An Unexpected Surprise · 26 December 2012
Christmas dinner was great like I always remember, but I got an unexpected surprise when I tasted the prime rib.
Since we have been married, Christmas dinner at our house has centered round the roast beast. This year was no exception. Naturally, we had the usual delicious fare of mashed potatoes, rolls, and salad to go with it. And with a berry pie for dessert, it was a sumptuous meal to be certain.
I carved the meat as usual. Not surprisingly, it made my mouth water. Especially, as I cut off a small bite to have with my dinner as I had planned.
The reason I planned on eating any meat was because I wanted to see whether the memories of deliciousness were just an illusion. I have many memories of tender tasty prime rib from years past so I could not poison my thought process with the idea that meat is bad. So as Christmas approached, I figured the meat would either be delicious or detestable.
To my surprise, it was neither.
As we were finishing our meal, my wife was the first to ask me how the beef was. When I said it was a bit bland, she said it was probably because I had cut off such a small piece of the outer portion of the roast. She did not know that when I prepared the bone for the dog as her Christmas present, I took a small piece then as well. But bland does not really describe the taste of either piece I ate. Both bites had the same meat flavor and mouth watering smell. The beef had the same seasoning. And I am sure it was the same deliciousness as in years past. At least to everybody else. For me though, there was no flavor ecstasy this year like there was before.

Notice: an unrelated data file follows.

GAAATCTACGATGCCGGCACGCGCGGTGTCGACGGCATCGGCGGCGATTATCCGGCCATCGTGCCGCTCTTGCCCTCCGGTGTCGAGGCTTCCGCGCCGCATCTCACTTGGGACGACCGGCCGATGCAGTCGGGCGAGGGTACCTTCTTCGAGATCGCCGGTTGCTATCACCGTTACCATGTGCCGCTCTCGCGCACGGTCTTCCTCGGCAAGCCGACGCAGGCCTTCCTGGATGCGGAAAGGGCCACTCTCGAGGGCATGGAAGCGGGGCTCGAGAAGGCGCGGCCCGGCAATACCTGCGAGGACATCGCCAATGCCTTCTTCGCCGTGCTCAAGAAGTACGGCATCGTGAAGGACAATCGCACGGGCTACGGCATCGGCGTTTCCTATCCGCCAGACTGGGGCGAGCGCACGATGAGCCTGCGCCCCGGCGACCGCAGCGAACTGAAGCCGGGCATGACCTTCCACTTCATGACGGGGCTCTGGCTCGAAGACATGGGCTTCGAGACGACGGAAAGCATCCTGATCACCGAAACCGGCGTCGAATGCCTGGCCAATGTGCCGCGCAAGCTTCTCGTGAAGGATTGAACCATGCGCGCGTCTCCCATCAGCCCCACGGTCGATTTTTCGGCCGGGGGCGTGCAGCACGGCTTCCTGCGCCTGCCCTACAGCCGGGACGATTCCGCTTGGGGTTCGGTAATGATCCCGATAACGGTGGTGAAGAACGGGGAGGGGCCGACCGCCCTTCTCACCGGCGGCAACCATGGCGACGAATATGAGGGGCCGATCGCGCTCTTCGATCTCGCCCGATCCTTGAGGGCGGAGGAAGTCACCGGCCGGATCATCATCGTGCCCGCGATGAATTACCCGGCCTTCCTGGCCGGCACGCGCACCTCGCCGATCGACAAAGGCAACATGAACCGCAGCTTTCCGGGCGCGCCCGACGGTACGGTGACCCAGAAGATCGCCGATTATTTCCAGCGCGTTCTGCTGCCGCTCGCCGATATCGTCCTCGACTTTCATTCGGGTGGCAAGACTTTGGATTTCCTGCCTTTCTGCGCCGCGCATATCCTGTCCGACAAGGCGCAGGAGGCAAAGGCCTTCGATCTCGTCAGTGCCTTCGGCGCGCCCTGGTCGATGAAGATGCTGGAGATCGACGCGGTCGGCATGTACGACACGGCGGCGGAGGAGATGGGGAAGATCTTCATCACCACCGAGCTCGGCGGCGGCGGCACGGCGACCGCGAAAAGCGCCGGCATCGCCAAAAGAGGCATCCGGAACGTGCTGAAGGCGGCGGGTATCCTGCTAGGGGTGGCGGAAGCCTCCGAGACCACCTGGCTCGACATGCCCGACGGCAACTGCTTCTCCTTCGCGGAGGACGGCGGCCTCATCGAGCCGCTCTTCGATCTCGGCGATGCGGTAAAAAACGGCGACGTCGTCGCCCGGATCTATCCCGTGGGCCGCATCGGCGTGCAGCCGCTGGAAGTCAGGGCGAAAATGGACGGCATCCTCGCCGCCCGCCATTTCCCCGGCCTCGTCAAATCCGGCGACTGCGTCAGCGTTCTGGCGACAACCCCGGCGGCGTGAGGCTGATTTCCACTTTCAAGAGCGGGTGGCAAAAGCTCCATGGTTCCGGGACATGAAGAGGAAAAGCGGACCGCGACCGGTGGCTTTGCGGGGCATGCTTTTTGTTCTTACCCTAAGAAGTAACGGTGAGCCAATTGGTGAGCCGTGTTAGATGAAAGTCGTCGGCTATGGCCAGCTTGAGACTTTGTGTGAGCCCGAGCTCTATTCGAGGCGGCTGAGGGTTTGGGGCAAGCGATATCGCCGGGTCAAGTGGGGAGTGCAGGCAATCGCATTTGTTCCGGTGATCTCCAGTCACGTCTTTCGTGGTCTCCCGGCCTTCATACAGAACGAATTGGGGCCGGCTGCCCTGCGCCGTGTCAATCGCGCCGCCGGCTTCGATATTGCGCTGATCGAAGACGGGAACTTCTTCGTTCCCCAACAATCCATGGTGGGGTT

I probably should have remembered that my taste buds really have changed. Meat is not as tasty as it used to be. It is probably because the diverse flavors of all the different fruits and vegetables makes beef boring. Even choice cuts, though mouth-watering, do not have the draw for me that they used to. It was a shocking realization. I am not a carnivore and I do not really crave meat after all.
This realization, though shocking, was actually a relief. I will probably continue to have mouth watering sensations when I carve the roast for others, but I know my taste buds were the ones being deceived. I really can take or leave meat. Even when the memories are so strong. That is probably why I wanted to taste the prime rib in the first place. I wanted to see whether my taste buds or my memories that wanted the meat.
In the final analysis, I was quite surprised to find during Christmas dinner that my desire for roast beast was really due to fond memories rather than taste.
© 2012 Michael T. Miyoshi
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